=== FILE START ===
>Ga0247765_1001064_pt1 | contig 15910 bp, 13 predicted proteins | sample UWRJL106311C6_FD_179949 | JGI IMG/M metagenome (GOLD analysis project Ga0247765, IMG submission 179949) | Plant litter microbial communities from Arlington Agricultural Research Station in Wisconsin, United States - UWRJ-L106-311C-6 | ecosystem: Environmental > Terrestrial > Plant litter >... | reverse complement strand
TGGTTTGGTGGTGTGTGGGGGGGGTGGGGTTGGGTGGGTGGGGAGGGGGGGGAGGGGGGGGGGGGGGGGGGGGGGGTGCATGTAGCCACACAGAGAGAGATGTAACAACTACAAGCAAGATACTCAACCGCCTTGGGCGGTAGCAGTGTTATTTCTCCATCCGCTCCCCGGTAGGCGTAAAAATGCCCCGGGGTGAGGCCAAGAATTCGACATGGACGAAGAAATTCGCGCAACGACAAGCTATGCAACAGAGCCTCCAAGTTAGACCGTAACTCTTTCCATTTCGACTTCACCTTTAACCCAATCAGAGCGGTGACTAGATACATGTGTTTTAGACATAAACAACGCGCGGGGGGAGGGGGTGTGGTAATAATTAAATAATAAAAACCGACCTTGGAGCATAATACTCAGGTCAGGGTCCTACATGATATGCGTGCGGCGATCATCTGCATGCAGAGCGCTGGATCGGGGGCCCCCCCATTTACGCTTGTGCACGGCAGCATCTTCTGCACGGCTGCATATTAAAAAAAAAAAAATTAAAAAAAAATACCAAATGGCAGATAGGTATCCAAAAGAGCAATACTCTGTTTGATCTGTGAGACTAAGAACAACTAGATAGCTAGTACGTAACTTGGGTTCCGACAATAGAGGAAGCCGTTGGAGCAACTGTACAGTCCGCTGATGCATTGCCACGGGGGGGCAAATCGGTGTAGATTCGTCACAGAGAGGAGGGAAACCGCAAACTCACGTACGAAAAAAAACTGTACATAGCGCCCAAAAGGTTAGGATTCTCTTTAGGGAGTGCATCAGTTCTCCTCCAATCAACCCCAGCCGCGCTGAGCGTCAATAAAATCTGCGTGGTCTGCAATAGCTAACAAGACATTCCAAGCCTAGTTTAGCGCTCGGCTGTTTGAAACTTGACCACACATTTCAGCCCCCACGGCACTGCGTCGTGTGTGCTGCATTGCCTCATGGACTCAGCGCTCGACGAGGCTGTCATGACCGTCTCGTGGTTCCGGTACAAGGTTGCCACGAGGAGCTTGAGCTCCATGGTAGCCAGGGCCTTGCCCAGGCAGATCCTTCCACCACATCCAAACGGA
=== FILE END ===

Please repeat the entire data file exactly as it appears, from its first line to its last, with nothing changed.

>Ga0247765_1001064_pt1 | contig 15910 bp, 13 predicted proteins | sample UWRJL106311C6_FD_179949 | JGI IMG/M metagenome (GOLD analysis project Ga0247765, IMG submission 179949) | Plant litter microbial communities from Arlington Agricultural Research Station in Wisconsin, United States - UWRJ-L106-311C-6 | ecosystem: Environmental > Terrestrial > Plant litter >... | reverse complement strand
TGGTTTGGTGGTGTGTGGGGGGGGTGGGGTTGGGTGGGTGGGGAGGGGGGGGAGGGGGGGGGGGGGGGGGGGGGGGTGCATGTAGCCACACAGAGAGAGATGTAACAACTACAAGCAAGATACTCAACCGCCTTGGGCGGTAGCAGTGTTATTTCTCCATCCGCTCCCCGGTAGGCGTAAAAATGCCCCGGGGTGAGGCCAAGAATTCGACATGGACGAAGAAATTCGCGCAACGACAAGCTATGCAACAGAGCCTCCAAGTTAGACCGTAACTCTTTCCATTTCGACTTCACCTTTAACCCAATCAGAGCGGTGACTAGATACATGTGTTTTAGACATAAACAACGCGCGGGGGGAGGGGGTGTGGTAATAATTAAATAATAAAAACCGACCTTGGAGCATAATACTCAGGTCAGGGTCCTACATGATATGCGTGCGGCGATCATCTGCATGCAGAGCGCTGGATCGGGGGCCCCCCCATTTACGCTTGTGCACGGCAGCATCTTCTGCACGGCTGCATATTAAAAAAAAAAAAATTAAAAAAAAATACCAAATGGCAGATAGGTATCCAAAAGAGCAATACTCTGTTTGATCTGTGAGACTAAGAACAACTAGATAGCTAGTACGTAACTTGGGTTCCGACAATAGAGGAAGCCGTTGGAGCAACTGTACAGTCCGCTGATGCATTGCCACGGGGGGGCAAATCGGTGTAGATTCGTCACAGAGAGGAGGGAAACCGCAAACTCACGTACGAAAAAAAACTGTACATAGCGCCCAAAAGGTTAGGATTCTCTTTAGGGAGTGCATCAGTTCTCCTCCAATCAACCCCAGCCGCGCTGAGCGTCAATAAAATCTGCGTGGTCTGCAATAGCTAACAAGACATTCCAAGCCTAGTTTAGCGCTCGGCTGTTTGAAACTTGACCACACATTTCAGCCCCCACGGCACTGCGTCGTGTGTGCTGCATTGCCTCATGGACTCAGCGCTCGACGAGGCTGTCATGACCGTCTCGTGGTTCCGGTACAAGGTTGCCACGAGGAGCTTGAGCTCCATGGTAGCCAGGGCCTTGCCCAGGCAGATCCTTCCACCACATCCAAACGGA